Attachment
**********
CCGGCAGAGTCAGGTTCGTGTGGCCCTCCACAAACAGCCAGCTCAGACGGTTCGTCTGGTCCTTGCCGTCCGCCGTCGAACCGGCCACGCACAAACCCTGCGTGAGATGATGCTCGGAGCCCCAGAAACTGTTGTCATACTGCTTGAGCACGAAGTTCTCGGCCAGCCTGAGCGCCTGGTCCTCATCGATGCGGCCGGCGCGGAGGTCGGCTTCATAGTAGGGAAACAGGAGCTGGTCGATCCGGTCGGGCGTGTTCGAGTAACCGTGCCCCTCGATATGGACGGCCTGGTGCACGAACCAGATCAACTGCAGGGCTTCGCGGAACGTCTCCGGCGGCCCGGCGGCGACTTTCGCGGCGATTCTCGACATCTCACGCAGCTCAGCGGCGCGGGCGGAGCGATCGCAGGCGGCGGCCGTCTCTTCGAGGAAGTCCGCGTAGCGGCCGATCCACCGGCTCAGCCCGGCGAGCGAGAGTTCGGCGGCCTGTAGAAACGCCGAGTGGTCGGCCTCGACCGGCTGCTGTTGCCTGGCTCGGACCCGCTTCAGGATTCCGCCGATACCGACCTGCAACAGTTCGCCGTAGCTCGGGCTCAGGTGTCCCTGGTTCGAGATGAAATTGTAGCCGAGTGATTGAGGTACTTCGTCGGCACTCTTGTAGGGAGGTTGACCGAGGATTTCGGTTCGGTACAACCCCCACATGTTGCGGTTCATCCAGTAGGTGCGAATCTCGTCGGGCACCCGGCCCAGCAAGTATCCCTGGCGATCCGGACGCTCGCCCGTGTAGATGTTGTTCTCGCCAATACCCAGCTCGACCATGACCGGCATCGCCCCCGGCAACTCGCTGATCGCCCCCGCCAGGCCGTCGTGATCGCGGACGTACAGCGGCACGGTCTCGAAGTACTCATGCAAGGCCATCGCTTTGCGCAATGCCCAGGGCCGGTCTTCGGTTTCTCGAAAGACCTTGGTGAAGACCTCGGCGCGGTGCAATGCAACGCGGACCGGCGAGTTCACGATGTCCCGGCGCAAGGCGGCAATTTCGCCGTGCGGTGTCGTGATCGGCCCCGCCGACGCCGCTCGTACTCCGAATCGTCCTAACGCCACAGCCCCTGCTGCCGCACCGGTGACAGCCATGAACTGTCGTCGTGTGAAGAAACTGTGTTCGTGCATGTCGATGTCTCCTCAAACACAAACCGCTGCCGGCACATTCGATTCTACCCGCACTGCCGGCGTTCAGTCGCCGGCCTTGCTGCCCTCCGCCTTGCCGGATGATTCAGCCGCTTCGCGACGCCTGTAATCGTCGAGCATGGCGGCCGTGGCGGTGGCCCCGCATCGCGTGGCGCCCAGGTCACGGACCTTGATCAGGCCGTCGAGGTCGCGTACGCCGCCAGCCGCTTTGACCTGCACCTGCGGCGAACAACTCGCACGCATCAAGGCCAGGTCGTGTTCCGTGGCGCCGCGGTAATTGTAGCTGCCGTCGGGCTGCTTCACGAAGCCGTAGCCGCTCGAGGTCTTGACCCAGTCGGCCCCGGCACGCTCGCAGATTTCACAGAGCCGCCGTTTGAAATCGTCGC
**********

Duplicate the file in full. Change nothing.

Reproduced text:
CCGGCAGAGTCAGGTTCGTGTGGCCCTCCACAAACAGCCAGCTCAGACGGTTCGTCTGGTCCTTGCCGTCCGCCGTCGAACCGGCCACGCACAAACCCTGCGTGAGATGATGCTCGGAGCCCCAGAAACTGTTGTCATACTGCTTGAGCACGAAGTTCTCGGCCAGCCTGAGCGCCTGGTCCTCATCGATGCGGCCGGCGCGGAGGTCGGCTTCATAGTAGGGAAACAGGAGCTGGTCGATCCGGTCGGGCGTGTTCGAGTAACCGTGCCCCTCGATATGGACGGCCTGGTGCACGAACCAGATCAACTGCAGGGCTTCGCGGAACGTCTCCGGCGGCCCGGCGGCGACTTTCGCGGCGATTCTCGACATCTCACGCAGCTCAGCGGCGCGGGCGGAGCGATCGCAGGCGGCGGCCGTCTCTTCGAGGAAGTCCGCGTAGCGGCCGATCCACCGGCTCAGCCCGGCGAGCGAGAGTTCGGCGGCCTGTAGAAACGCCGAGTGGTCGGCCTCGACCGGCTGCTGTTGCCTGGCTCGGACCCGCTTCAGGATTCCGCCGATACCGACCTGCAACAGTTCGCCGTAGCTCGGGCTCAGGTGTCCCTGGTTCGAGATGAAATTGTAGCCGAGTGATTGAGGTACTTCGTCGGCACTCTTGTAGGGAGGTTGACCGAGGATTTCGGTTCGGTACAACCCCCACATGTTGCGGTTCATCCAGTAGGTGCGAATCTCGTCGGGCACCCGGCCCAGCAAGTATCCCTGGCGATCCGGACGCTCGCCCGTGTAGATGTTGTTCTCGCCAATACCCAGCTCGACCATGACCGGCATCGCCCCCGGCAACTCGCTGATCGCCCCCGCCAGGCCGTCGTGATCGCGGACGTACAGCGGCACGGTCTCGAAGTACTCATGCAAGGCCATCGCTTTGCGCAATGCCCAGGGCCGGTCTTCGGTTTCTCGAAAGACCTTGGTGAAGACCTCGGCGCGGTGCAATGCAACGCGGACCGGCGAGTTCACGATGTCCCGGCGCAAGGCGGCAATTTCGCCGTGCGGTGTCGTGATCGGCCCCGCCGACGCCGCTCGTACTCCGAATCGTCCTAACGCCACAGCCCCTGCTGCCGCACCGGTGACAGCCATGAACTGTCGTCGTGTGAAGAAACTGTGTTCGTGCATGTCGATGTCTCCTCAAACACAAACCGCTGCCGGCACATTCGATTCTACCCGCACTGCCGGCGTTCAGTCGCCGGCCTTGCTGCCCTCCGCCTTGCCGGATGATTCAGCCGCTTCGCGACGCCTGTAATCGTCGAGCATGGCGGCCGTGGCGGTGGCCCCGCATCGCGTGGCGCCCAGGTCACGGACCTTGATCAGGCCGTCGAGGTCGCGTACGCCGCCAGCCGCTTTGACCTGCACCTGCGGCGAACAACTCGCACGCATCAAGGCCAGGTCGTGTTCCGTGGCGCCGCGGTAATTGTAGCTGCCGTCGGGCTGCTTCACGAAGCCGTAGCCGCTCGAGGTCTTGACCCAGTCGGCCCCGGCACGCTCGCAGATTTCACAGAGCCGCCGTTTGAAATCGTCGC